Alternative Provision/Education

All children, regardless of SEND, have a right to a full-time, suitable and accessible education within law. However, for some children, attending an education setting can be difficult and challenging, but there is support available for them.

For children who are of compulsory school age (age 5-16), alternative provision/education can be arranged for them by their school or the Local Authority if they, because of illness, exclusion or other reasons, would not receive a suitable education unless it was provided for them. This entitlement to education comes from The Education Act (1996), section 19 and under this legislation, children’s access to alternative provision/education can be made as the Local Authority have a duty to do so. This duty applies to all children, regardless of if they have an EHCP.

The alternative provision/education which is provided must be full-time and suitable to the child’s age, ability and aptitude and must take account of their SEND needs. If full-time is not suitable, due to difficulties with the child’s physical or mental health, then a reduced level of education would be appropriate.

Asking school for help

There are some changes which school can make which may be beneficial to a child who is finding attending difficult and these changes should always be explored fully before requesting that the Local Authority intervene. Examples of support which school can offer:

  • Talk to the child away from the distractions of the classroom/peers and ask then to explain, in their own words, how school could help them and what the help looks like – this could be something like changing seats or leaving class 5 minutes before everyone else to avoid noise in the corridors
  • Speak to the child’s parent/carer to see if there are any external influences which school need to be aware of such as a bereavement, a change to family life or a relationship breakdown etc
  • Review the child’s SEND support plan to ensure that the current support is correct and suitable – if the support isn’t working, school need to know why so they can change it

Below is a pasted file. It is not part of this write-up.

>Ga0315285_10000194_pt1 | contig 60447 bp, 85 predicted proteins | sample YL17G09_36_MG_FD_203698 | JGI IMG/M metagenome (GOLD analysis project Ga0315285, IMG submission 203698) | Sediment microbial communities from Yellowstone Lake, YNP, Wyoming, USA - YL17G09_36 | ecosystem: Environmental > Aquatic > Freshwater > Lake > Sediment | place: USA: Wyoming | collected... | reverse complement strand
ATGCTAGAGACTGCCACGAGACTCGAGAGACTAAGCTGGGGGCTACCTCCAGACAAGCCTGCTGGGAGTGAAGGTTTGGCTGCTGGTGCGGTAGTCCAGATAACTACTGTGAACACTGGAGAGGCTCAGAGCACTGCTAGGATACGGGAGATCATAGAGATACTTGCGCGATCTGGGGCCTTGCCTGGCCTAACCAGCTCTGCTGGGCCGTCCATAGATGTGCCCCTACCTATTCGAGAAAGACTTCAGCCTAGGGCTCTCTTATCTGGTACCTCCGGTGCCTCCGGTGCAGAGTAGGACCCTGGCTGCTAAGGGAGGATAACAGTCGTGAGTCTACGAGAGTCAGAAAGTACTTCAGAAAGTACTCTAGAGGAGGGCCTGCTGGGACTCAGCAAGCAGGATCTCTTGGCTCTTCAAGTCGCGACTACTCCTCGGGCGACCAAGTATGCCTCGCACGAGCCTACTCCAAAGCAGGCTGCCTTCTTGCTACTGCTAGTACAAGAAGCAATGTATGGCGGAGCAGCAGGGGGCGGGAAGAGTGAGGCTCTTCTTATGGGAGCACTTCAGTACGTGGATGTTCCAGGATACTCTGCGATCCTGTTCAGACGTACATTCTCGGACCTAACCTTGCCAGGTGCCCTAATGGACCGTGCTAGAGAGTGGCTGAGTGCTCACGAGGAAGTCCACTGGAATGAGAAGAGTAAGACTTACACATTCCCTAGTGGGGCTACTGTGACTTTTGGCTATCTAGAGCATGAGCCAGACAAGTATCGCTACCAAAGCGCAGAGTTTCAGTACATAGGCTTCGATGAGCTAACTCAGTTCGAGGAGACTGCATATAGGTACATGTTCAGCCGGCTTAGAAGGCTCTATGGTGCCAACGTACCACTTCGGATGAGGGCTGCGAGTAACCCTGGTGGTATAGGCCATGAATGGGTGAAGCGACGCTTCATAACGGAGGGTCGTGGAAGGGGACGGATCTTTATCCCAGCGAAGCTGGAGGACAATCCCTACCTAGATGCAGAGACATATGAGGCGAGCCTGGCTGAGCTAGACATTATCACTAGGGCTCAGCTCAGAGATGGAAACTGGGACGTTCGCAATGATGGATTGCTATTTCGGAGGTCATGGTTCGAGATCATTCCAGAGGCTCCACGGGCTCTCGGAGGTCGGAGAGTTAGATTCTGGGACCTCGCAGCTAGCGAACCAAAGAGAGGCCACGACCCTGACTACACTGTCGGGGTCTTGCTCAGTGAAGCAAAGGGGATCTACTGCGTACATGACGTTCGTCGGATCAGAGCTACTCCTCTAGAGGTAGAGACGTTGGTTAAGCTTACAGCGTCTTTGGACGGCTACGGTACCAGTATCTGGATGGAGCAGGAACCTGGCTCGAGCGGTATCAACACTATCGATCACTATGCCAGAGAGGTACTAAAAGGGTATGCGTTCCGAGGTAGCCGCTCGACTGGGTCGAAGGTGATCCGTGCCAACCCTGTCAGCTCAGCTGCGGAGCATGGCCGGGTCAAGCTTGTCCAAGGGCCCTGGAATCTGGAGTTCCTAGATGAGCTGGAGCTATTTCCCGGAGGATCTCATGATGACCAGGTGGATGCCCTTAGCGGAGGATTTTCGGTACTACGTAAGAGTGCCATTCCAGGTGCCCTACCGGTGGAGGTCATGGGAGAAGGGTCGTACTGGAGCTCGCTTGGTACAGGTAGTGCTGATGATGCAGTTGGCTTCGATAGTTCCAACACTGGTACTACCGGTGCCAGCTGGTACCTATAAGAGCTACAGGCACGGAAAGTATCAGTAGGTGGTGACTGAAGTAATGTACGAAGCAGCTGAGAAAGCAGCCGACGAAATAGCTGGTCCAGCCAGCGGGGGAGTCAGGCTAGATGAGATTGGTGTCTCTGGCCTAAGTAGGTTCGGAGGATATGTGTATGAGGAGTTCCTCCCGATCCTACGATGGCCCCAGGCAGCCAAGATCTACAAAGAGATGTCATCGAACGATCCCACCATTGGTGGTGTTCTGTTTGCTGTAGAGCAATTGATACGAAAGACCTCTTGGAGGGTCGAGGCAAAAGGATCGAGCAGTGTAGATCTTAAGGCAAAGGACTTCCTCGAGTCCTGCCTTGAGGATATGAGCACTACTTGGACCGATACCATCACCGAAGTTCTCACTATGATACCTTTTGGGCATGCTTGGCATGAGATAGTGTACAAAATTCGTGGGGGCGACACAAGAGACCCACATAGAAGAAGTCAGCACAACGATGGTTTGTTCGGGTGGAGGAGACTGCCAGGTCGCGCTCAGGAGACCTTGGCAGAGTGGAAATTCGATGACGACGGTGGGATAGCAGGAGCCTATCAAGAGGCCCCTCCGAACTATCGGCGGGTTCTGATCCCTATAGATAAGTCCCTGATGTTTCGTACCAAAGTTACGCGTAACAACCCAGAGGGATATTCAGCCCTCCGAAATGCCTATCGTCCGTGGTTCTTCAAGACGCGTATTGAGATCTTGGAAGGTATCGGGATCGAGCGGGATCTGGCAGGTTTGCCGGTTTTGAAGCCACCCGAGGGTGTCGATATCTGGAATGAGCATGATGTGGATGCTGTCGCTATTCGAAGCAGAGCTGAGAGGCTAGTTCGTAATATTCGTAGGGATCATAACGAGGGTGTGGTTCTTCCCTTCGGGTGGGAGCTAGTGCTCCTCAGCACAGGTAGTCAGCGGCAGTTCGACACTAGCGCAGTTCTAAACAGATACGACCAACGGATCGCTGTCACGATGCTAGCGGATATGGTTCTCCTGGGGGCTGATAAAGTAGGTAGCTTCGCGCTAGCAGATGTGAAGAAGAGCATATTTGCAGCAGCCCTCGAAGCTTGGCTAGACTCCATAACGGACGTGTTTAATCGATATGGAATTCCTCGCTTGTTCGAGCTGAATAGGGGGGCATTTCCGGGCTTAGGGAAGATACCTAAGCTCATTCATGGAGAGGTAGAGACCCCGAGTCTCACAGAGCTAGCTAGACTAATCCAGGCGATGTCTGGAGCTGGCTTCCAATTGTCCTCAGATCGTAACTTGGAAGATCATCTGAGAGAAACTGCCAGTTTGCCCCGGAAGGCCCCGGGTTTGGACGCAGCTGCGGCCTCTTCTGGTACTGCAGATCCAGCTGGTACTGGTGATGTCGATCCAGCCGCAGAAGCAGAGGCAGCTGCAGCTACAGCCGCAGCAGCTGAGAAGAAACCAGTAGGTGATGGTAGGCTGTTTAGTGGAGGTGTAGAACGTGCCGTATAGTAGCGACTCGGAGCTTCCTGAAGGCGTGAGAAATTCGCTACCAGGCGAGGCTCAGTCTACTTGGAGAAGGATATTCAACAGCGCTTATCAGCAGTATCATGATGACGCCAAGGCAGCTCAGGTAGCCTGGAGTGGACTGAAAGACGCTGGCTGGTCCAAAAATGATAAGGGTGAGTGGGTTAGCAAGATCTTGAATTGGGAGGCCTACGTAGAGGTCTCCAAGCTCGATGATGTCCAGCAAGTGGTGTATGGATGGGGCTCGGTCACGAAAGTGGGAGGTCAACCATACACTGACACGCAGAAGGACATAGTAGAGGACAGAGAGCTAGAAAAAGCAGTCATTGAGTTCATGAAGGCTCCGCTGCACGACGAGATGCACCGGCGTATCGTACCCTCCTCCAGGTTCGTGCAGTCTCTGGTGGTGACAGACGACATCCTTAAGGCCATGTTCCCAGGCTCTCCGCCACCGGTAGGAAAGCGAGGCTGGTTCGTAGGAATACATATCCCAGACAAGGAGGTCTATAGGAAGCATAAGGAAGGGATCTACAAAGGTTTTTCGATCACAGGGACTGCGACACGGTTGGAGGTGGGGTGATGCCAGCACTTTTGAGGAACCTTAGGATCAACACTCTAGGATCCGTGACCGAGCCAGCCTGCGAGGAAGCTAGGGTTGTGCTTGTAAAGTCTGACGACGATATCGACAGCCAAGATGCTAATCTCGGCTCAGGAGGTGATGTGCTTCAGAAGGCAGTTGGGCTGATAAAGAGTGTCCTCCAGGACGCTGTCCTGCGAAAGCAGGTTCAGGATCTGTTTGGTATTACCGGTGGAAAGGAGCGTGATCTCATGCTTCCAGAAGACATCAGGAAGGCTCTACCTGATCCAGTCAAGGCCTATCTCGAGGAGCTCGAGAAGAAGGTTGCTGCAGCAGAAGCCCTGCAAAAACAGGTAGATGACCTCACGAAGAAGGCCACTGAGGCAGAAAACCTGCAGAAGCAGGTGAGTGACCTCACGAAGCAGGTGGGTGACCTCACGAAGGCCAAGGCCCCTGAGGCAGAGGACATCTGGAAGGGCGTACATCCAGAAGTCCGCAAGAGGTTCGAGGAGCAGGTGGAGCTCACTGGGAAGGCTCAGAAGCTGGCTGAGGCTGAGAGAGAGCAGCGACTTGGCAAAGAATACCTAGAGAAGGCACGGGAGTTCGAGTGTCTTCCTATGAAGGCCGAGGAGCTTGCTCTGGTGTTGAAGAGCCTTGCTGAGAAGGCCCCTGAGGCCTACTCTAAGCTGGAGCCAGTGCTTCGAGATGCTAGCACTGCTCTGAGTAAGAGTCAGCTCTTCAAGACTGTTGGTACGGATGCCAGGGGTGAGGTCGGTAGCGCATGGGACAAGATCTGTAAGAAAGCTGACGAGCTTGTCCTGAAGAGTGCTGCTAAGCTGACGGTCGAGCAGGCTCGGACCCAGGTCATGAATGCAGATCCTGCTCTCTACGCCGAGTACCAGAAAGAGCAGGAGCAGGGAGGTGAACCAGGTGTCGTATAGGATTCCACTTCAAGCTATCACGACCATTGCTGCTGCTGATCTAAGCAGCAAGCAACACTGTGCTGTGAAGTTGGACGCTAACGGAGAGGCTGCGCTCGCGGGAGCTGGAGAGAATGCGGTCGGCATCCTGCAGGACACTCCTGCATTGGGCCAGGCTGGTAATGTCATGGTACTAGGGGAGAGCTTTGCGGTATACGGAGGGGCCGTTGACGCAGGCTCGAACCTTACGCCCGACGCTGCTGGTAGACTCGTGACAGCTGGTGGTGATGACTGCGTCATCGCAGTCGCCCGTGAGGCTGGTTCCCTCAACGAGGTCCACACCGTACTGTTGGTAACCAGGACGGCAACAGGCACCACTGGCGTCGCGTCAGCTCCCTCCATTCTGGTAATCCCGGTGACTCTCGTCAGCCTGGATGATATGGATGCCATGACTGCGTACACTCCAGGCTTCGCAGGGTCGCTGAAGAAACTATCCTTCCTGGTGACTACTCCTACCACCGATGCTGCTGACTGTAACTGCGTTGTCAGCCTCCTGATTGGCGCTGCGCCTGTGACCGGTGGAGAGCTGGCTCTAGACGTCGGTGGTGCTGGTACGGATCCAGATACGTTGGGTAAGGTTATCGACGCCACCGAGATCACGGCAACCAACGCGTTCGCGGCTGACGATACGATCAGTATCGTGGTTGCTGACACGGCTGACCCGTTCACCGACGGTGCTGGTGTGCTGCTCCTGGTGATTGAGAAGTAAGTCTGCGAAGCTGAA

• Explore reasonable adjustments and SEND support such as access to fidget toys, timeout passes, access to pastoral team
  • Changes to timetables, such as part-time timetables, twilight school sessions or work packs sent home
  • Arranging for children to attend alternative provisions which are either based within school (such as a nurture unit) or based off site such as at another provision/assessment hub/home or hospital (depending upon the child’s individual circumstances)

ASKING THE LOCAL AUTHORITY TO HELP

If the changes and adaptions school have put in place are not working or are not suitable, then parents/carers can ask the Local Authority to arrange the child’s education for them. Accessing this form of provision does not mean removing a child from the school roll, it means that the provision which they go on to access will share the responsibility for that child’s education with their original setting (known as home school) and the two providers will work together to ensure that the children they have are provided with the most suitable education they are able to access according to their individual circumstances.

To request that alternative provision/education is provided for a child, a letter of request can be sent directly from parents/carers to the Local Authority. These letters are usually addressed to the Directory of Children’s Services as they have the overall responsibility for education within their area, however, they may not be the ones to directly reply.

For further information around requesting this alternative provision/education from the Local Authority, please see below:

IPSEA – arranging alternative provision/education

ALTERNATIVE PROVISION/EDUCATION WITHIN SUNDERLAND

Sunderland’s Local Authority have produced an alternative provision directory, click here to read and download it.

Accessing some of the alternative provision/education which is available for children within Sunderland must be requested via an application to the Vulnerable Pupils Panel, also known as ‘VPP’. The panel meets every 2 weeks and applications are requested to be submitted a week prior to the panel meeting to ensure all necessary information is available for the panel to consider.  It is the school’s responsibility to submit an application, or in terms of hospital tuition, the medical consultant’s responsibility.

For more information around what is required and how an application is made, please see below:

The Vulnerable Pupils Panel (VPP)

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